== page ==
Identical Companies, Different Financial Statements.
Statement No. 133, in codifying much of existing practice and acknowledging that risk reduction is in the eye of the beholder, permits identical companies to look quite different depending on what they say they are doing. For example, assume we have three companies, each with the same fixed-rate asset, variable-rate debt, and a pay-fixed, receive-variable swap. Each company makes a different choice.
* Company A designates the swap as a fair value hedge of its fixed-rate asset. The derivative is marked to market and the carrying amount of the fixed-rate is marked for changes in the benchmark interest rate. Line items on the balance sheet will fluctuate but, assuming no ineffectiveness, fluctuation will be by equal and offsetting amounts, and there might be no income statement effect. There are two reasons for this: No ineffective piece is reported in earnings and the effective yield need not be recalculated until termination of the hedge.
This approach--continuing to adjust the basis of the hedged asset without requiting recalculation of the effective yield and reported interest income/expense--allows companies to change what otherwise would have been recorded as interest income (varying with changes in the benchmark interest rate) into gain or loss on disposition of the asset. The discretion in choosing where the swap is classified on the balance sheet allows companies to put the best spin on solvency, liquidity or other ratios.
* Company B designates the swap as a cash flow hedge of its variable-rate debt. While the swap is marked to fair value, the debt is already at fair value--so there will be more balance sheet volatility. The change in the value of the swap is stored as part of comprehensive income.This company must report the swap's change in value by adjusting the reported interest rate, creating real income statement differences between the first two companies. The same discretion exists about where to place the swap in the balance sheet.
* Company C chooses not to apply hedge accounting. Its balance sheet assets and liabilities look the same as the second company's do, but its income statement is different from either Company A or B since the gain or loss on the swap is recorded directly in earnings.
This example demonstrates that without improved disclosures, analysts will have no basis for comparison. For example, consider again Company A with its fair value hedge. If interest rates fall, it has a loss on the swap. If an effective yield were used, the fixed-rate asset would report lower interest income, while the interest expense on the variable rate debt is reported at its lower amount. Instead the company decides not to adjust the effective yield until hedge accounting stops. The result is higher earnings because interest income is reported at the higher fixed-rate amount, while interest expense is lower.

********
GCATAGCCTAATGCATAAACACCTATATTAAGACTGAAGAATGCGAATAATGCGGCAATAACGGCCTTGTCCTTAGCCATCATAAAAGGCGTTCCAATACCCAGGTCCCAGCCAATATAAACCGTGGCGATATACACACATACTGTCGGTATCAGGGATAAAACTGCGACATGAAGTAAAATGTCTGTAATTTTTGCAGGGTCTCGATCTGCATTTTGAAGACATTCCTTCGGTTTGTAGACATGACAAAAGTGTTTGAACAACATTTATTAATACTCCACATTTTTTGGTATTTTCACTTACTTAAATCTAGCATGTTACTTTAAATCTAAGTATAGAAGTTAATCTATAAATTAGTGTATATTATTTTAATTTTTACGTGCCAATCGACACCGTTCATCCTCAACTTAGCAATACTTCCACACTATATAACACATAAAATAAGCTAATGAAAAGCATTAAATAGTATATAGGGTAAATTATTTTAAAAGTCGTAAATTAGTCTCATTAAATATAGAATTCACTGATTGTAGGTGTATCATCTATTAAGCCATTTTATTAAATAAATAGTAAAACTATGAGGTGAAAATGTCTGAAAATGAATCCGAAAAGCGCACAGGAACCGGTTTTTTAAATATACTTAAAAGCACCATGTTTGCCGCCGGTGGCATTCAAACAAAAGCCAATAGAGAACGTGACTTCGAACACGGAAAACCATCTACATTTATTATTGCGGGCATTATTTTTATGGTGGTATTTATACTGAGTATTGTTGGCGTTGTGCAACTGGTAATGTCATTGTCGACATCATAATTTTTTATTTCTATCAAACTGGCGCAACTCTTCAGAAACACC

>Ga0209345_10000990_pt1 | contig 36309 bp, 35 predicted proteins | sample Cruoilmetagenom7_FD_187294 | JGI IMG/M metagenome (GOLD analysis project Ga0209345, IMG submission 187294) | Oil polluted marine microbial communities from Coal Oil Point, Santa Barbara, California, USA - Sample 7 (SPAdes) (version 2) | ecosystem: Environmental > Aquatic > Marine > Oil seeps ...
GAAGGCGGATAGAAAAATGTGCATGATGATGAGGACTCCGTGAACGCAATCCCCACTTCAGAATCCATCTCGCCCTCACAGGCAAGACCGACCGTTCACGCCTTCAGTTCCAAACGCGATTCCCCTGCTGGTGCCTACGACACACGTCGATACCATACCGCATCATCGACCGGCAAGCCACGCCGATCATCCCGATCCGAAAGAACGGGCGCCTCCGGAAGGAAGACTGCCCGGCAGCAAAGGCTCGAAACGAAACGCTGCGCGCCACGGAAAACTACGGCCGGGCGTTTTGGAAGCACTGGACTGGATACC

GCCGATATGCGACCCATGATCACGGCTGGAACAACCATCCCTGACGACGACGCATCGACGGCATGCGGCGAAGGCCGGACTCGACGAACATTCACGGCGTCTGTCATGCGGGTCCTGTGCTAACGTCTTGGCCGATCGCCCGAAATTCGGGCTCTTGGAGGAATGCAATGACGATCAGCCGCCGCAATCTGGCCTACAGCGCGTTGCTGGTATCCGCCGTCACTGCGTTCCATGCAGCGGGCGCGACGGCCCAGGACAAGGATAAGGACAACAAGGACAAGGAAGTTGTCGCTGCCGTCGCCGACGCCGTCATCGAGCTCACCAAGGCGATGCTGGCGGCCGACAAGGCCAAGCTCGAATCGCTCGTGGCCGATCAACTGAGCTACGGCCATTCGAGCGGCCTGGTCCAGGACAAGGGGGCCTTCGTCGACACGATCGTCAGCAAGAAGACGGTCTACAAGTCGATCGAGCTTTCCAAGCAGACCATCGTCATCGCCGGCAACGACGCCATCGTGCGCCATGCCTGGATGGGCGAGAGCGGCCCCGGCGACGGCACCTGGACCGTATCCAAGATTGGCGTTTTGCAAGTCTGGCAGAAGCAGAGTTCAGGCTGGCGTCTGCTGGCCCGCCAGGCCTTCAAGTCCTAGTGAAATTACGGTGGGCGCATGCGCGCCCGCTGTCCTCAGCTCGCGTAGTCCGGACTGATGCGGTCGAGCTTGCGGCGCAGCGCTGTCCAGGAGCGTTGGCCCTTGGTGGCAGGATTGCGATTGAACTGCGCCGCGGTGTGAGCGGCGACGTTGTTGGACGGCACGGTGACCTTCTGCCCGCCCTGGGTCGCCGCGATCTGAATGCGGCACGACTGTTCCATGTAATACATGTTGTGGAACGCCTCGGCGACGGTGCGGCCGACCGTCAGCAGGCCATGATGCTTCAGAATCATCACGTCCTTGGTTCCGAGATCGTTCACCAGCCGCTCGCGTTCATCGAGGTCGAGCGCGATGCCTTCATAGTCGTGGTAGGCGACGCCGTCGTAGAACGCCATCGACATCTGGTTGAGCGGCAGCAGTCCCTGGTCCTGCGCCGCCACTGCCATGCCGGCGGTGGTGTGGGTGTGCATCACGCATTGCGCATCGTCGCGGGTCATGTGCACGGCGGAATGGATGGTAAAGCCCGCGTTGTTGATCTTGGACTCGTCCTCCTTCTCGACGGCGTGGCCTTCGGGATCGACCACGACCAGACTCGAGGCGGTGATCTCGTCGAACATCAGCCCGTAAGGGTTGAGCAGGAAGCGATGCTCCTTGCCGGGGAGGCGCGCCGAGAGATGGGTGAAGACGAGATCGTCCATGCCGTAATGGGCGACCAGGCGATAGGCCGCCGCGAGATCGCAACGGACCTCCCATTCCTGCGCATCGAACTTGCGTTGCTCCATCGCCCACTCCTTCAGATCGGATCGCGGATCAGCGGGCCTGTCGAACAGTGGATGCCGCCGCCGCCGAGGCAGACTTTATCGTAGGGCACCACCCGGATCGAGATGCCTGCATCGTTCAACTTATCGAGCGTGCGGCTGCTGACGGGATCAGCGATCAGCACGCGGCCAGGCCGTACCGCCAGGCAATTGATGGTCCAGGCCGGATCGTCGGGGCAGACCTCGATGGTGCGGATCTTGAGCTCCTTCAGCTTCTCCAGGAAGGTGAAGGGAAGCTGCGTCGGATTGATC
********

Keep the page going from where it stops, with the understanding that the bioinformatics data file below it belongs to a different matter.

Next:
What would this company's management's discussion and analysis say about the impact of interest rate changes? Would we be able to reconcile its MD&A statements about the effect of interest rates to the fact that its footnote indicates (if we are lucky) that it is hedging its fixed-rate asset using a fair value hedge?
A change recently proposed by the FASB will create another difference--this time in the treatment of an option's time value in the assessment of effectiveness of a cash flow hedge. Let's say two identical companies purchase a call option. The first company designates it as a fair value hedge of a fixed-price firm sales commitment. The second identifies the option as a cash flow hedge of its future inventory purchases. The FASB is proposing that this company can define its effectiveness test based on the future proceeds of the option contract. This means:
* No ineffectiveness in earnings for the time value portion.
* All changes in value will be reported as a separate component of equity.
* Time value adjusts the basis of the acquired commodity, affecting margin.
Depending on the choice made, the substantive performance of the effectiveness test is quite different. When and where the option premium is recognized is quite different and absolutely elective. Such changes do not improve the quality of earnings if they provide substantively different accounting results for the same instrument and exposure.
This article is based on remarks made at the AICPA/FEI Benchmarking the Quality of Earnings Conference, held in New York in April 2001.
Jane Adams is an Accounting and Tax Analyst in the Equity Research Group at Credit Suisse First Boston. Ms. Adams served as Deputy Chief Accountant in the U.S. Securities and Exchange Commission's Office of the Chief Accountant from 1997 to 2000. Ms. Adams also was Director of Accounting Standards at the AICPA from 1996 to 1997 and a Project Manager at the Financial Accounting Standards Board from 1987 to 1996.
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|Author:||Adams, Jane B.|
|Article Type:||Brief Article|
|Date:||Jul 1, 2001|
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